Oh, and I got so busy talking about cabs stuff I almost forgot...
      Welcome to the exciting world of cab ownership/the home arcade operator lifestyle! :thumbsup:

      The expensive lifestyle

      Thank you all for your help thus far!

      Less apprehensive to throw money at it now that I know it all works. Ordering parts now. Still haven't found a suitable power supply. I want one that is the same form factor (ATX) as the one I have now so I can just swap it out. Any links?

      And while I wait on the cap kits and what not, some misc stuff I could do if you guys have any recommendations..

      1. The marquee bottom holding bracket is missing, seems it was just electrical tape holding up the plexi. Is there a suitable place to find a replacement? Or perhaps some other material I can fashion into a bracket? It's about 25-26 inches long.

      2. The sound I noticed was only coming out of one speaker! I see that one of the speaker drivers isn't even connected. Would the output from the Jamma on a cps2 board supply stereo audio to the drivers? Seems they are wired in a piggyback fashion. Or should I somehow use the RCA jacks on the CPS2 board and connect those to the drivers?

      3. I've been IPA cotton swapping these boards for hours now, and the blackness is truly terrifying. Is there a faster and safe method to clean these boards?

      4. Anywhere I can get replica artwork for the marquee and control artwork? The ones I have are brittle and sunfaded yellow as you can see.

      5. How can I repair the nicks, dents, dings, scratches on the wood parts and sides? Some videos say to use bondo, sand it, then paint it. This is my first and only cab, so I wanna make it look purdy. Any recommendations on paint type?
    • Kavas wrote:

      1. The marquee bottom holding bracket is missing, seems it was just electrical tape holding up the plexi. Is there a suitable place to find a replacement? Or perhaps some other material I can fashion into a bracket? It's about 25-26 inches long.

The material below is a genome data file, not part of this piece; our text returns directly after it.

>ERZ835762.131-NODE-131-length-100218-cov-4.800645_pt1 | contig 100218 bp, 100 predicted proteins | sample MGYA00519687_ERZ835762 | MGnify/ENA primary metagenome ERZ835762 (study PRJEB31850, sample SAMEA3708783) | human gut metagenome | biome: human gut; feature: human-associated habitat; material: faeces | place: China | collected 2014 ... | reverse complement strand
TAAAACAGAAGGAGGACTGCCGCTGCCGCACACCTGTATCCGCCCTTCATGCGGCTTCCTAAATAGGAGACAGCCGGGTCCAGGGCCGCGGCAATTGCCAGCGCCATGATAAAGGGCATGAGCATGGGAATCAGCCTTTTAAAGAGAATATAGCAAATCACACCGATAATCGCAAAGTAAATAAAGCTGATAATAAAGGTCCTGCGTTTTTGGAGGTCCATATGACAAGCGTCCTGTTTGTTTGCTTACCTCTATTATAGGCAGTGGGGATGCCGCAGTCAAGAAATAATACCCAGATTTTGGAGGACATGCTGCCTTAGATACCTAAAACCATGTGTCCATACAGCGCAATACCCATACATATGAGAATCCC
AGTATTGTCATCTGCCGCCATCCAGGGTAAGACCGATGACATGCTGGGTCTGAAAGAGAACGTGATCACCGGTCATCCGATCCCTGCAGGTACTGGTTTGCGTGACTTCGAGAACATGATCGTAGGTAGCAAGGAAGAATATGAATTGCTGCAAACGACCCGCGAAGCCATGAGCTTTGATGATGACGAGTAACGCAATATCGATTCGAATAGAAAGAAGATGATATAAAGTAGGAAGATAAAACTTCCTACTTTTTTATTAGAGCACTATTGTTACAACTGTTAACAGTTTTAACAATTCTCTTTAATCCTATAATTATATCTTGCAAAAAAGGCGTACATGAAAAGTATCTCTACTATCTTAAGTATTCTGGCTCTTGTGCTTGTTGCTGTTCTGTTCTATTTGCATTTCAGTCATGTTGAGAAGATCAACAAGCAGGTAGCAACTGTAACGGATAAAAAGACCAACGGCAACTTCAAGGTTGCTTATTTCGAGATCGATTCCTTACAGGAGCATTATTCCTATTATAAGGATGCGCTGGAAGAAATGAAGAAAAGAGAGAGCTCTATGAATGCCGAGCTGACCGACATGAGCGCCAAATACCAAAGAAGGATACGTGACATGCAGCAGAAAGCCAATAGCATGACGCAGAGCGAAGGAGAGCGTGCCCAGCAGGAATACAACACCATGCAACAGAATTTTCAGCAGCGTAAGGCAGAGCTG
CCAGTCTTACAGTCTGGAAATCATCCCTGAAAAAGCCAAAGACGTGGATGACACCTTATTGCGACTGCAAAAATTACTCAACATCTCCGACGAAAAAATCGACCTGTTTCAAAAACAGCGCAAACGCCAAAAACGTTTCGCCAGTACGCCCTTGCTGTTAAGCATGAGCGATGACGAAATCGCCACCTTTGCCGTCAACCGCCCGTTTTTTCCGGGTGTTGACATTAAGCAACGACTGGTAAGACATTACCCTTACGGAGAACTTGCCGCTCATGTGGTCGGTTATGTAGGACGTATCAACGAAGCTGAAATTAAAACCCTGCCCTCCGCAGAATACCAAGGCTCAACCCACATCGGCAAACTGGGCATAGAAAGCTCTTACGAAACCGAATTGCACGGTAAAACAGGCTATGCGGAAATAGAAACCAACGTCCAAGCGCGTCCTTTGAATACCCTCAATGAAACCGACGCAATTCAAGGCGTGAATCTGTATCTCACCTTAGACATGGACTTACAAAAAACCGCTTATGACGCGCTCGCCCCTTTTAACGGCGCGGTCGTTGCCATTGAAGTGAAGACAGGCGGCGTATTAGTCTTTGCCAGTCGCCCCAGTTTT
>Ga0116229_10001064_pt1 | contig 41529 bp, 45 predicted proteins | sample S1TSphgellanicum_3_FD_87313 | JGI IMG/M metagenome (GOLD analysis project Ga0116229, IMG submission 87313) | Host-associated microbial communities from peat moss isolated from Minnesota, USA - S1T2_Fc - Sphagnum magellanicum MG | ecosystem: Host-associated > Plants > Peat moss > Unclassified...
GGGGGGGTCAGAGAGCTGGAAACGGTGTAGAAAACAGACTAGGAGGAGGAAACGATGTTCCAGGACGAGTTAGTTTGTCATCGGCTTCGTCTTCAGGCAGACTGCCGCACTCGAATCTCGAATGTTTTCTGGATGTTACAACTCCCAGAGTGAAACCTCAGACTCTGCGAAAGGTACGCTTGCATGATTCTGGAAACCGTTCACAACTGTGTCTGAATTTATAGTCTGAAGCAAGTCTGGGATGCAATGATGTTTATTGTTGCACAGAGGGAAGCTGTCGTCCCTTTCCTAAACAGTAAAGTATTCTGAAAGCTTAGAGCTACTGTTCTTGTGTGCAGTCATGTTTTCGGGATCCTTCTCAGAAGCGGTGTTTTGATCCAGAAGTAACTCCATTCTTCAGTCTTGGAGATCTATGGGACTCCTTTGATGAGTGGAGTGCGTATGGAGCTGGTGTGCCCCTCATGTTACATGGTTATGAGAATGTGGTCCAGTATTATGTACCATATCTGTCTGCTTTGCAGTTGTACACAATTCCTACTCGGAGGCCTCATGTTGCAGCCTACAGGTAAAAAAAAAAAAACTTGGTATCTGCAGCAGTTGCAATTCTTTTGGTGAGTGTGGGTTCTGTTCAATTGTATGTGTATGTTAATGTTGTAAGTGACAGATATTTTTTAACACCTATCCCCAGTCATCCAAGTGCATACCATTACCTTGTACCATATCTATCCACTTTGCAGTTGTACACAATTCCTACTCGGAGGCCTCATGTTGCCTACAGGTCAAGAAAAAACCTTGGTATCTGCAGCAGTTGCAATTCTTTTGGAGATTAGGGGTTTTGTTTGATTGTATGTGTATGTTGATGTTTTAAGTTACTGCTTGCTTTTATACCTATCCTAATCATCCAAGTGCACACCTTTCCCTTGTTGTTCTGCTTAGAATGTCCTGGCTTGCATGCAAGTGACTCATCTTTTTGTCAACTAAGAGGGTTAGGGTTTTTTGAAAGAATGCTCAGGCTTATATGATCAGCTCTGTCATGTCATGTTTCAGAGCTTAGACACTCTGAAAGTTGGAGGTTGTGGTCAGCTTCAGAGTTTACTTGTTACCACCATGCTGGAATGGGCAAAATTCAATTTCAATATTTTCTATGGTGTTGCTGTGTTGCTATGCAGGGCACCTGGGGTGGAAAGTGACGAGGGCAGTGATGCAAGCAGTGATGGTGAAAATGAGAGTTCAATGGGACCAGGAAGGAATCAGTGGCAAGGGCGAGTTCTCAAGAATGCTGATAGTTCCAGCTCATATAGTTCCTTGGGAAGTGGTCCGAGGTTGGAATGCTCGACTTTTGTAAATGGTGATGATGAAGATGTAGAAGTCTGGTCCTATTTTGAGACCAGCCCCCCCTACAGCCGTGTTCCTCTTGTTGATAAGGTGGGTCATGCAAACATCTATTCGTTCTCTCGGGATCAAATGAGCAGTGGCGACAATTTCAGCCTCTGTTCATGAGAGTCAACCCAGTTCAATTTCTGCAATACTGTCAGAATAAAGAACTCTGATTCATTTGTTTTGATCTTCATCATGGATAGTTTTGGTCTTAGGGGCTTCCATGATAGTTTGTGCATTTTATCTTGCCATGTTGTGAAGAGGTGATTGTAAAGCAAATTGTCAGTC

2. The sound I noticed was only coming out of one speaker! I see that one of the speaker drivers isn't even connected. Would the output from the Jamma on a cps2 board supply stereo audio to the drivers? Seems they are wired in a piggyback fashion. Or should I somehow use the RCA jacks on the CPS2 board and connect those to the drivers?

      3. I've been IPA cotton swapping these boards for hours now, and the blackness is truly terrifying. Is there a faster and safe method to clean these boards?

      4. Anywhere I can get replica artwork for the marquee and control artwork? The ones I have are brittle and sunfaded yellow as you can see.

      5. How can I repair the nicks, dents, dings, scratches on the wood parts and sides? Some videos say to use bondo, sand it, then paint it. This is my first and only cab, so I wanna make it look purdy. Any recommendations on paint type?
      1) These often need to be cut down to size, unless your cab is 24" wide... If larger than 24" try this one.
      2) The CPS2 can output stereo but only via the RCA jacks, the JAMMA edge is mono (because your cab is wired for JAMMA edge only I'm sure that's why the other speaker was disabled).
      3) You can actually wash (yea with soap and water) arcade PCBs, but it comes with a huge set of precautions/rules (too many to describe here, but look into it if your interested).
      4) I've used these guys before, I was pretty happy with the reproduction quality (but be aware others have expressed disappointment in the quality).
      5) Bondo yes!

      Bondo is amazing stuff!
      I turned this...


      Into this (white is primer, pink is Bondo)...


      Finally into this...


      I rebuilt this entire edge using nothing but Bondo, can you see the line where I cut away the rotten wood?
      Darksoft: CPS3, CPS2, F3, MVS
      RGB: RECO v2, HAS v3
      invzim: Jammafier v1.6b
      XianXi: JNX Raiden, SC Taito Classic, SC Sega System 16/24
      Frank_fjs: JAMMA Extender (Special Edition)

      The post was edited 6 times, last by jassin000 ().